But, online education requires motivated learners. You must be self-directed to keep up with the readings, presentations, assignments and tests in a timely manner, meeting the deadlines.

Notable certificate programs available include:

  • George Washington University (GWU) Washington, DC or Online. In-person classes are offered as a week-long institute four times per year. Or one and two day sessions for electives, including Corporate Event Management, Event Fundraising  & Sponsorship, Budgeting for Event Planners, Making the Most of Social Media, Protocol for Event Managers and Event Entertainment & Production. CEUs awarded.
  • The International School of Hospitality (TISOH), Las Vegas, NV or Online. Las Vegas campus: Three-month program that meets two nights per week or an intensive a five-week Fast Track program that meets five mornings a week. Online:  Three-month program. They also offer specialized programs in Event Design & Production, Meeting & Event Catering, Wedding Coordination & Design, Hospitality Human Resources and more. (Disclaimer:  I am the academic consultant for The International School of Hospitality and I teach their online Conference Management & Event Planning (CMEP) certificate program).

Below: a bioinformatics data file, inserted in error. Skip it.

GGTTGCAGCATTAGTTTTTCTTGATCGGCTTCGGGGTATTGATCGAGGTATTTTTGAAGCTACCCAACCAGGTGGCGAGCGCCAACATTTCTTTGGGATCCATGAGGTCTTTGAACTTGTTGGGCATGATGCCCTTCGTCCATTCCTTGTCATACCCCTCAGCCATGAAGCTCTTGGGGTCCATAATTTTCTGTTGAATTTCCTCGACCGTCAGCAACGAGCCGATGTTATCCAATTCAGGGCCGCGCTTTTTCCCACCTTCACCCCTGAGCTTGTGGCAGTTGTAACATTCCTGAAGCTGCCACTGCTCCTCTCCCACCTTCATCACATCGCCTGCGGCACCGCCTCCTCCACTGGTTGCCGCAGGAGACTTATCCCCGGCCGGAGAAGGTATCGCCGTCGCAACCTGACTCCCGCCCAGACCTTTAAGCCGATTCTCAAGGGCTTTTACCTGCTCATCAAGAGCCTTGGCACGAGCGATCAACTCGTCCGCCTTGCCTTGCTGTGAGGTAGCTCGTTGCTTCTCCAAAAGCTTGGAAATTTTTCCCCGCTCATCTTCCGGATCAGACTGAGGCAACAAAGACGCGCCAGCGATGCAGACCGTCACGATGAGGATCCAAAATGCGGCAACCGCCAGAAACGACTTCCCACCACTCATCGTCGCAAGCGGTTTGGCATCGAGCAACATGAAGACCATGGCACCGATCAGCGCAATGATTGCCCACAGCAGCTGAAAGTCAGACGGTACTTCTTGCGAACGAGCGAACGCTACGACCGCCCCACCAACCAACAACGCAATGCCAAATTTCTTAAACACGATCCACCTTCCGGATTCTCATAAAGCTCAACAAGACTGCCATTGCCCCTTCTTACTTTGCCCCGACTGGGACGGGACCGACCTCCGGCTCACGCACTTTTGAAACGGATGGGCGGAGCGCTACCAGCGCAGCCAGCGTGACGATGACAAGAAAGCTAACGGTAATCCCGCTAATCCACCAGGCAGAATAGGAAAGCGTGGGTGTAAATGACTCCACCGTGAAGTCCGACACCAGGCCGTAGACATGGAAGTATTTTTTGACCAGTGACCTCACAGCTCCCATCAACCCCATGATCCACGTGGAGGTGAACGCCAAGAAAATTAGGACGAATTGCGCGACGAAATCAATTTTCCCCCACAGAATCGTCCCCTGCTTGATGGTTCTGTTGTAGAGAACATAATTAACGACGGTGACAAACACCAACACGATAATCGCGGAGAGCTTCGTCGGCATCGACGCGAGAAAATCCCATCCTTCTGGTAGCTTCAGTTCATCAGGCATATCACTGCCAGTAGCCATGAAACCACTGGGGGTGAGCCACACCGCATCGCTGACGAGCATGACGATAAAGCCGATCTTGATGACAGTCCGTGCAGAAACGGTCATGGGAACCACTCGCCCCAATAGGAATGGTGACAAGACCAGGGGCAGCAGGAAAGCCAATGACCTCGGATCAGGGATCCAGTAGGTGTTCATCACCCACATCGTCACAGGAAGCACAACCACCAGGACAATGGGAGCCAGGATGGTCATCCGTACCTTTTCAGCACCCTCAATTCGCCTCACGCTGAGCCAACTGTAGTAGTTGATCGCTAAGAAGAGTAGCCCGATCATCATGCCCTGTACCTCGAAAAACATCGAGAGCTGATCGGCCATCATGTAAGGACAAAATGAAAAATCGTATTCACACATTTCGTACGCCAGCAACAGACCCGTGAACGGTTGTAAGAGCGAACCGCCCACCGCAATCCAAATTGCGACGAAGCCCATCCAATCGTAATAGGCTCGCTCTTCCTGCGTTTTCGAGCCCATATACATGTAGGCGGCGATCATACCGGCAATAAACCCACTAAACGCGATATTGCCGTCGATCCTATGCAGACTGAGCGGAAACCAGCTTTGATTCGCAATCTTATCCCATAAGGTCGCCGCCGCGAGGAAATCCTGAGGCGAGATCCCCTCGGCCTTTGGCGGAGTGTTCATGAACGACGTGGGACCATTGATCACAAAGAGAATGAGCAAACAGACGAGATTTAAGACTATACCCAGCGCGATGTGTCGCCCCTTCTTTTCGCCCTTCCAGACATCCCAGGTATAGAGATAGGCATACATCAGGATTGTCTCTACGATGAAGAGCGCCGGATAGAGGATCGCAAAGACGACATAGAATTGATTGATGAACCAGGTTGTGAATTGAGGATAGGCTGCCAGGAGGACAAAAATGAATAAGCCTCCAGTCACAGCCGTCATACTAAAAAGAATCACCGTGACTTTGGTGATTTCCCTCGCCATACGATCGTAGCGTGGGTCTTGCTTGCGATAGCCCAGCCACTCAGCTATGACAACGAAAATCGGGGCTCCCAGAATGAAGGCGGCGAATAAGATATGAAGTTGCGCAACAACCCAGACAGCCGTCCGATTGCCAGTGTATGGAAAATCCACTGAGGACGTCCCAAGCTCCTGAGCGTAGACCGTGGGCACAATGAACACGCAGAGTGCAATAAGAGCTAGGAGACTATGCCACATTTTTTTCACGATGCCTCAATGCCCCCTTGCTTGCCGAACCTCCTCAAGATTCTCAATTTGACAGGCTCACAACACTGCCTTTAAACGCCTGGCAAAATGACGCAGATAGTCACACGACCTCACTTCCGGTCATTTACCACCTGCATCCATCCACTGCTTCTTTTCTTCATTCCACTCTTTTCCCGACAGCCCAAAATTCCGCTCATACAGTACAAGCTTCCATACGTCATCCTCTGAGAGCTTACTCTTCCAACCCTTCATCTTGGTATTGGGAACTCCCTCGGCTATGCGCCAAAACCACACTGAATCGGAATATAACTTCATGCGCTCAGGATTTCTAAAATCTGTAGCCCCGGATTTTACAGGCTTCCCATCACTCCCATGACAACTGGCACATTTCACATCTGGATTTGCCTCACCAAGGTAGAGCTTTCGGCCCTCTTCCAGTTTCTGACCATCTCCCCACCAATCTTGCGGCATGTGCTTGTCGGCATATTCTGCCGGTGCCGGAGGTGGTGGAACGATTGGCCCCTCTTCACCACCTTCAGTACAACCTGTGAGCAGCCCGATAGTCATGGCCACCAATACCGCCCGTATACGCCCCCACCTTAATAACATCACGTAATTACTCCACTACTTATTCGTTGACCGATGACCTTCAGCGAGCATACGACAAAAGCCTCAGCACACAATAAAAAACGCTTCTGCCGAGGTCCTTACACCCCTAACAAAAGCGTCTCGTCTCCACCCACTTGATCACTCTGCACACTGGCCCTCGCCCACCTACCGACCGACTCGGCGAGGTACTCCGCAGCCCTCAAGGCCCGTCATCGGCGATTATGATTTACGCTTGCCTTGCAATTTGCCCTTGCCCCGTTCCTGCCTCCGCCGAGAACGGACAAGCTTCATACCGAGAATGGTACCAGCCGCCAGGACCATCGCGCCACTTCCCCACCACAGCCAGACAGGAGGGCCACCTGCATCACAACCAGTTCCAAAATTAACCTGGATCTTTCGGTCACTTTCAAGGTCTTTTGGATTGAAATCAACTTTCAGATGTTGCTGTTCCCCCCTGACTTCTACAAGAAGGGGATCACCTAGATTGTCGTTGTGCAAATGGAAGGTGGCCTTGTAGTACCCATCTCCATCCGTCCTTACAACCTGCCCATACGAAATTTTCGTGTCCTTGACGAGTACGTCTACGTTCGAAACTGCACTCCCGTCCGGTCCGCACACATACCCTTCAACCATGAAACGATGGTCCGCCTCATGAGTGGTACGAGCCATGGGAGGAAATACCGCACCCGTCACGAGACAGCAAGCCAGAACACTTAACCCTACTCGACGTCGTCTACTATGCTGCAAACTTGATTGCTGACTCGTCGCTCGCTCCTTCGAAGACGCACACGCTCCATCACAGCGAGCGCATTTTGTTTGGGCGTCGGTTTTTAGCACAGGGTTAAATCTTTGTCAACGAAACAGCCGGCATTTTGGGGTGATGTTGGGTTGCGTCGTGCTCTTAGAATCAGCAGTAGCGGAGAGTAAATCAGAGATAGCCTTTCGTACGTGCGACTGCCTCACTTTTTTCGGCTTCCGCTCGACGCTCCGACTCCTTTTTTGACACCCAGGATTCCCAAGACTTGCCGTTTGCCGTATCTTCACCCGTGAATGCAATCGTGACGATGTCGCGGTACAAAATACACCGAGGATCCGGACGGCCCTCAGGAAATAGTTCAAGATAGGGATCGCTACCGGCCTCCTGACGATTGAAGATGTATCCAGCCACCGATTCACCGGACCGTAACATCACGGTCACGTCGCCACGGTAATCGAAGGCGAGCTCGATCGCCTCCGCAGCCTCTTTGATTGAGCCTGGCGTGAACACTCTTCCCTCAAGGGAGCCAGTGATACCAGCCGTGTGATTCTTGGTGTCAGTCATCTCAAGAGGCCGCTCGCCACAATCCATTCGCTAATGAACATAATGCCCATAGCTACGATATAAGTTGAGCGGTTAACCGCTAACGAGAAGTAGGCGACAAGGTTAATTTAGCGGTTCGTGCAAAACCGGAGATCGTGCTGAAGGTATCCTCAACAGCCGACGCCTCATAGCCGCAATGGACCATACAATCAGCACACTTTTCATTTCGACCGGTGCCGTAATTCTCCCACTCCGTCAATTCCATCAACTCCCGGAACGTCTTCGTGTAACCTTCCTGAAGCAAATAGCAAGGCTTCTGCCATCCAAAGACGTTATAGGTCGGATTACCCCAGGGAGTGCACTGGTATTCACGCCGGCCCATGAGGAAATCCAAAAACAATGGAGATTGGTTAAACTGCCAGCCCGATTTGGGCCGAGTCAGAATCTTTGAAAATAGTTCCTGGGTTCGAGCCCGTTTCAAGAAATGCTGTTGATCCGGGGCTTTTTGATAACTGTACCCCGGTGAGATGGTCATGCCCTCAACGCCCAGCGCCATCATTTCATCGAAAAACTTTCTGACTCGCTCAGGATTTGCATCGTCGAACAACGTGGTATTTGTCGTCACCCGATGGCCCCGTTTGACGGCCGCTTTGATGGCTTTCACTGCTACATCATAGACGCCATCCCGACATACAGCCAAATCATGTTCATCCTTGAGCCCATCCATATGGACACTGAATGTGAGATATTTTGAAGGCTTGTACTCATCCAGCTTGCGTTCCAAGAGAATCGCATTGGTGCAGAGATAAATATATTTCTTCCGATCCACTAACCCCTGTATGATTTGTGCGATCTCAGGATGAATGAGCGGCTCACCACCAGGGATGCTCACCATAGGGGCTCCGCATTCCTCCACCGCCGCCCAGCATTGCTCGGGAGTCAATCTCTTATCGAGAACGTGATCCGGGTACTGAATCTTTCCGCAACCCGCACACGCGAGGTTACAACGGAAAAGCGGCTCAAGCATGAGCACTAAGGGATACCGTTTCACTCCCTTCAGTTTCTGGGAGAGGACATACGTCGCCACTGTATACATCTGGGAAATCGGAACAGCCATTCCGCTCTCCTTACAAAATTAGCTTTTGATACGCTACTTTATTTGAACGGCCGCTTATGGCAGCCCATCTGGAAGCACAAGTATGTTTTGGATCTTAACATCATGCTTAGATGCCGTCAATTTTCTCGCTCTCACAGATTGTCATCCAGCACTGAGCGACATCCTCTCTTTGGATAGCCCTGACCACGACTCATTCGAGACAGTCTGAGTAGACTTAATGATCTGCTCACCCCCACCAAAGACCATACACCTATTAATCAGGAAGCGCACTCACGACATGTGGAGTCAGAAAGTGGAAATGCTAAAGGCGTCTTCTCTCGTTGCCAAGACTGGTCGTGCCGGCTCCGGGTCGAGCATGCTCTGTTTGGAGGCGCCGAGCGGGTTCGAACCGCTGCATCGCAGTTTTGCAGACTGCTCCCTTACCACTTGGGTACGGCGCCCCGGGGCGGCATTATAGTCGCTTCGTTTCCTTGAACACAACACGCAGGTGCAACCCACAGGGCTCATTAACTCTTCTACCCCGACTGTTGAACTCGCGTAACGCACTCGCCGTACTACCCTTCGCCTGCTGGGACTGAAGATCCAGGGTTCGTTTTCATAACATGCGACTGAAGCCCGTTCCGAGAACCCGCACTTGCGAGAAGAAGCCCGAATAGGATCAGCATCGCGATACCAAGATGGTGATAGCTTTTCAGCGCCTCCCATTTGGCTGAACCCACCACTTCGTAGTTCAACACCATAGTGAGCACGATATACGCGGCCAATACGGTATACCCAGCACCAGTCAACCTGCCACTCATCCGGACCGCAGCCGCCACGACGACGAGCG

• University of Georgia – Continuing Education. Classroom only. Four-day program includes Event Sourcing and Site Selection, Strategic Communication and Food and Beverage, Budgeting, Marketing, Special Events, Technology and Audio Visual, Contracts and Risk Management and Professional Development.
  • University of North Carolina-Charlotte – Continuing Education. This certificate program provides those in the meetings industry and those who are interested in a new profession with education to advance their knowledge and abilities. Run twice a year at the Charlotte campus of the University of North Carolina/Charlotte, it draws participants from throughout the country who commit to six weekends during the course duration. Instructors include Joan Eisenstodt, an EIC Hall of Leaders Inductee, among others well known in the meetings and events industry.